What is the effect of James's many references to Daisy's prettiness in so few pages?

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There are a number of references to Daisy's prettiness in the span of a few pages. The use of such a literary maneuver impresses upon us Winterbourne's first distinct feelings about Daisy. He thinks of her as innocence personified; to him, Daisy embodies a virginal wholesomeness that is set off...

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There are a number of references to Daisy's prettiness in the span of a few pages. The use of such a literary maneuver impresses upon us Winterbourne's first distinct feelings about Daisy. He thinks of her as innocence personified; to him, Daisy embodies a virginal wholesomeness that is set off to perfection by her fresh, wholesome beauty.

The effect of so many references to Daisy's prettiness is that our attention is drawn to her physical attractiveness ad nauseam. The effect is simultaneously cloying and intriguing.

The young girl's eyes were singularly honest and fresh. They were wonderfully pretty eyes; and, indeed, Winterbourne had not seen for a long time anything prettier than his fair countrywoman's various features—her complexion, her nose, her ears, her teeth.

James's use of repetition causes us to question his reasons for doing so, and he doesn't disappoint in providing the answer. In the story, he demonstrates the difference between American and European views of female virtue. In noticing Daisy's fresh beauty and all-embracing openness, Winterbourne becomes filled with questions about American female honor.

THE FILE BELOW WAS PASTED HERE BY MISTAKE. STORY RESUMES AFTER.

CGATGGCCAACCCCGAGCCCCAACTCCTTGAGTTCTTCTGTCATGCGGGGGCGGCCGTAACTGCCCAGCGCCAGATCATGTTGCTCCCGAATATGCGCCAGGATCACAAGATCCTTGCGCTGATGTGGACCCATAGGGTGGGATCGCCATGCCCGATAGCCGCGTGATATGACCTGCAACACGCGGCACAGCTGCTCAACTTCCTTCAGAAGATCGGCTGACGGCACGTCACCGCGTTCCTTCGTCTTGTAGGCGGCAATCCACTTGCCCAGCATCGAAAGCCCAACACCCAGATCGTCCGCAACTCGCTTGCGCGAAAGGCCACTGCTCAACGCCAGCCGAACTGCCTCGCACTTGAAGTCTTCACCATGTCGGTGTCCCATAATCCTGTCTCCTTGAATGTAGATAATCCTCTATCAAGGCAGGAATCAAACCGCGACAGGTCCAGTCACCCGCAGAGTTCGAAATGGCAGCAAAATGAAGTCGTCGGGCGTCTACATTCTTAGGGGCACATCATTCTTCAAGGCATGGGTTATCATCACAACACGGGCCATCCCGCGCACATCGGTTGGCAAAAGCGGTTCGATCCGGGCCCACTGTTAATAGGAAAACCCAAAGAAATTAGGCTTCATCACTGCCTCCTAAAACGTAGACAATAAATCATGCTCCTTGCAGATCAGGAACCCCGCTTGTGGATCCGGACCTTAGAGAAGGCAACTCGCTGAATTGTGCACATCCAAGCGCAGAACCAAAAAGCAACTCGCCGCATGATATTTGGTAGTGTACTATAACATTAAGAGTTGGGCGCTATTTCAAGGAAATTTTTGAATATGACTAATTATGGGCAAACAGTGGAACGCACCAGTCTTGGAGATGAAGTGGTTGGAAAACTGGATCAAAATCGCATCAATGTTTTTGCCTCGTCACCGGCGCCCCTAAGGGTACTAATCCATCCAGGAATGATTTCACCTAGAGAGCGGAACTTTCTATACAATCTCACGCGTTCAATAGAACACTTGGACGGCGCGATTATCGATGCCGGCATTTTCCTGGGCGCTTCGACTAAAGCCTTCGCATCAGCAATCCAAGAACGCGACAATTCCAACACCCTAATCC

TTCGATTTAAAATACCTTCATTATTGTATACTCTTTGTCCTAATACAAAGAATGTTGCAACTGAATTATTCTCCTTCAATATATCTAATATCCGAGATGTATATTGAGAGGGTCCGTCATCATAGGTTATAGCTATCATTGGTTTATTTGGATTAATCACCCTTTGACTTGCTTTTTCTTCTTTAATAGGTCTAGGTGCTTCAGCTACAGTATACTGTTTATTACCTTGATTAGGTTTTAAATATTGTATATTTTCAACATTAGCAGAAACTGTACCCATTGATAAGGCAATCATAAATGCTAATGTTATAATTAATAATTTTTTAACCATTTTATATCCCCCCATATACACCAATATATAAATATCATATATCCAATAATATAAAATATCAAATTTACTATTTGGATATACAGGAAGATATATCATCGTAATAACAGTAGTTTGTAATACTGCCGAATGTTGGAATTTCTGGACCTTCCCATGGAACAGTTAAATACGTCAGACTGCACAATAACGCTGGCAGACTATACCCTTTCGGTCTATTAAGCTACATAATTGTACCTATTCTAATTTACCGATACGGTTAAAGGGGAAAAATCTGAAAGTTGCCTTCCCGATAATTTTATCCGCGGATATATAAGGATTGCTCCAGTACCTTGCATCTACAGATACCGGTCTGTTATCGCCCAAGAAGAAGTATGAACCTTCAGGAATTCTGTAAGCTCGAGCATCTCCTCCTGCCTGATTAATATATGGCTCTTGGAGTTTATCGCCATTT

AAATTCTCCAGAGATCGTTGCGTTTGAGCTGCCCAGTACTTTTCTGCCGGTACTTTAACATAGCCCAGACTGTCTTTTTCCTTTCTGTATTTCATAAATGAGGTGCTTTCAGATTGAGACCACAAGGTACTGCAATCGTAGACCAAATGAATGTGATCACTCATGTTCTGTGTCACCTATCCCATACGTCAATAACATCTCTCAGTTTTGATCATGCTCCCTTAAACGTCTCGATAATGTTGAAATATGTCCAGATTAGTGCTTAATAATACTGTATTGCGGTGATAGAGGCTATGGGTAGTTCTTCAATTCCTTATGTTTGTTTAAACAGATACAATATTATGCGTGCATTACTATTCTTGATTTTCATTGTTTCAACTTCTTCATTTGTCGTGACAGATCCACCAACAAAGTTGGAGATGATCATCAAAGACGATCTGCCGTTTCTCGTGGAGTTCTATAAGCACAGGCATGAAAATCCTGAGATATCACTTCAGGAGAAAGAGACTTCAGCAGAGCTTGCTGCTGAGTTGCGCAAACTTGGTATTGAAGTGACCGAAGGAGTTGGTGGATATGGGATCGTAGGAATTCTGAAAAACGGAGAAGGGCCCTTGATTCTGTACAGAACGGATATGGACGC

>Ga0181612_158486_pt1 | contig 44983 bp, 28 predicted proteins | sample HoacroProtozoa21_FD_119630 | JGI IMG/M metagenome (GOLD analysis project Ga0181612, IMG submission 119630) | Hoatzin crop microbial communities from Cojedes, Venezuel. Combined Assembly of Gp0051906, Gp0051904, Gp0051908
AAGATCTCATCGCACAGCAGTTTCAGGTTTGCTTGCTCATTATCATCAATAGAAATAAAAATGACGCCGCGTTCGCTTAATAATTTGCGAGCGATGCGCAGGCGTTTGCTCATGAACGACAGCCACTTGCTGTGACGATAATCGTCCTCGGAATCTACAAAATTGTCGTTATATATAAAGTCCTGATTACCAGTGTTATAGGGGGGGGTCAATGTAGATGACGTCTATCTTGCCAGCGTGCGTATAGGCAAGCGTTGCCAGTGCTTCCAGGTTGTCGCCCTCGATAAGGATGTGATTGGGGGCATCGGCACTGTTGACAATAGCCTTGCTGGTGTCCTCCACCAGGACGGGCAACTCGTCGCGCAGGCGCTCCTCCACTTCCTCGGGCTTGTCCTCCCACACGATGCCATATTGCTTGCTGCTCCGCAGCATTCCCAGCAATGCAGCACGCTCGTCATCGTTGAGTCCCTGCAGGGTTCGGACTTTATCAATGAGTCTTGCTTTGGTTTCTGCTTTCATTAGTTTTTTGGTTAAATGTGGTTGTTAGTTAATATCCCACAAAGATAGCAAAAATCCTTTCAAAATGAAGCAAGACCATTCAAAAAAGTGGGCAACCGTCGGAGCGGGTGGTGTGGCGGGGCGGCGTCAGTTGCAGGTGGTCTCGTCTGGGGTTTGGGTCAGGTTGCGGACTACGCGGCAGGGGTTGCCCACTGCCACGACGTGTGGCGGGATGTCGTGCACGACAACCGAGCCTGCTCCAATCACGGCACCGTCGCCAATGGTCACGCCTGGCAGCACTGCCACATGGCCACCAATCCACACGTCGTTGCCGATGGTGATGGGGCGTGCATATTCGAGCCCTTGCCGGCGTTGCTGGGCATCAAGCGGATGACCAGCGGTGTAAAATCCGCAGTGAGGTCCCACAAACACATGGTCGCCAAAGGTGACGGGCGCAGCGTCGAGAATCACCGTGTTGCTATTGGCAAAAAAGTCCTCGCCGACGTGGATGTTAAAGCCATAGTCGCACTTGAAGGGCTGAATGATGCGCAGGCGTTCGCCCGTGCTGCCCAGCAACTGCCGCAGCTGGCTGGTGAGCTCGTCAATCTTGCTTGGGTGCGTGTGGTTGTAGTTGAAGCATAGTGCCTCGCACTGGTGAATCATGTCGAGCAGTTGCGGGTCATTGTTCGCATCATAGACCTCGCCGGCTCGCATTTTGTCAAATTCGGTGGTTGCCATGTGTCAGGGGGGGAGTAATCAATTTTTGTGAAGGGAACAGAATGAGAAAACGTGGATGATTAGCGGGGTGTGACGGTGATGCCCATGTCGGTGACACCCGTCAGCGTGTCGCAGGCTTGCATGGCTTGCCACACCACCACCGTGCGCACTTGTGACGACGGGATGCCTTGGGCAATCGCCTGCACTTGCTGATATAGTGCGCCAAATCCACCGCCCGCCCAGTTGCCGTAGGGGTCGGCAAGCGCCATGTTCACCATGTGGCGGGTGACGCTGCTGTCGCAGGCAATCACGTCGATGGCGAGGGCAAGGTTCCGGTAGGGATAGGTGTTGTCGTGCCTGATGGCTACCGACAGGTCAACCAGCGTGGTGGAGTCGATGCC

He questions whether Daisy's outward freshness hides the taint of promiscuity:

He thought it very possible that Master Randolph's sister was a coquette. . . Certainly she was very charming, but how deucedly sociable! Was she simply a pretty girl from New York State? Were they all like that, the pretty girls who had a good deal of gentlemen's society? Or was she also a designing, an audacious, an unscrupulous young person?

The European view of overly-friendly young women is that they must be "coquettes," whose only aim is to ensnare men in their debauchery. Ultimately, Winterbourne concludes that Daisy doesn't exactly fit the picture of an ideal "coquette." She is pretty, but she is also unassuming and chaste in her conduct. In the end, he decides that Daisy is just a "pretty American flirt," not one of those "dangerous, terrible women."

The repetitive description of Daisy's prettiness is a literary device that highlights the theme of differing European and American prejudices regarding the outsider, female virtue, and class hierarchies.

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